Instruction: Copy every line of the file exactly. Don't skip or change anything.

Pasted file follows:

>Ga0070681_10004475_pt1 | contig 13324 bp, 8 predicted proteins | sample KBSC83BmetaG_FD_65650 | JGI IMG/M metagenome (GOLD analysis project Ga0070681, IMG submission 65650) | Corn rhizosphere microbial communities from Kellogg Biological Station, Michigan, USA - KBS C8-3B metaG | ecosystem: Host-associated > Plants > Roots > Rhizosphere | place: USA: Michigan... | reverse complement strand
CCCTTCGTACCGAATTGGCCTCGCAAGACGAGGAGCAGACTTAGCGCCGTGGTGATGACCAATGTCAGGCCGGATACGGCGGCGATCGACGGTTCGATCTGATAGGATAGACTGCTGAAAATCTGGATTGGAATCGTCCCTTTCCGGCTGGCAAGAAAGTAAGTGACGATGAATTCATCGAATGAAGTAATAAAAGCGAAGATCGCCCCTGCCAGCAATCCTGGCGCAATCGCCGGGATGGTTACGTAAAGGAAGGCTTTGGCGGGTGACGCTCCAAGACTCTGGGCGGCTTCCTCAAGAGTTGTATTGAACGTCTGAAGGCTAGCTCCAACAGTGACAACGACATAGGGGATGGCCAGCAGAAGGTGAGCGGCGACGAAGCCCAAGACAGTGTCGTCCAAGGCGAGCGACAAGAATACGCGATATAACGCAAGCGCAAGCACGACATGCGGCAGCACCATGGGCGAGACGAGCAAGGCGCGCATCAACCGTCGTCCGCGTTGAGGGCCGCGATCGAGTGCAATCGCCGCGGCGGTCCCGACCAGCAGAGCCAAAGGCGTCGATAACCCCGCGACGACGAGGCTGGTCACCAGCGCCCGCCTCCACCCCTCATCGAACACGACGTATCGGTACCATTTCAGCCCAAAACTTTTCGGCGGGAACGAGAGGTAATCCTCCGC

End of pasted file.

>Ga0070681_10004475_pt1 | contig 13324 bp, 8 predicted proteins | sample KBSC83BmetaG_FD_65650 | JGI IMG/M metagenome (GOLD analysis project Ga0070681, IMG submission 65650) | Corn rhizosphere microbial communities from Kellogg Biological Station, Michigan, USA - KBS C8-3B metaG | ecosystem: Host-associated > Plants > Roots > Rhizosphere | place: USA: Michigan... | reverse complement strand
CCCTTCGTACCGAATTGGCCTCGCAAGACGAGGAGCAGACTTAGCGCCGTGGTGATGACCAATGTCAGGCCGGATACGGCGGCGATCGACGGTTCGATCTGATAGGATAGACTGCTGAAAATCTGGATTGGAATCGTCCCTTTCCGGCTGGCAAGAAAGTAAGTGACGATGAATTCATCGAATGAAGTAATAAAAGCGAAGATCGCCCCTGCCAGCAATCCTGGCGCAATCGCCGGGATGGTTACGTAAAGGAAGGCTTTGGCGGGTGACGCTCCAAGACTCTGGGCGGCTTCCTCAAGAGTTGTATTGAACGTCTGAAGGCTAGCTCCAACAGTGACAACGACATAGGGGATGGCCAGCAGAAGGTGAGCGGCGACGAAGCCCAAGACAGTGTCGTCCAAGGCGAGCGACAAGAATACGCGATATAACGCAAGCGCAAGCACGACATGCGGCAGCACCATGGGCGAGACGAGCAAGGCGCGCATCAACCGTCGTCCGCGTTGAGGGCCGCGATCGAGTGCAATCGCCGCGGCGGTCCCGACCAGCAGAGCCAAAGGCGTCGATAACCCCGCGACGACGAGGCTGGTCACCAGCGCCCGCCTCCACCCCTCATCGAACACGACGTATCGGTACCATTTCAGCCCAAAACTTTTCGGCGGGAACGAGAGGTAATCCTCCGC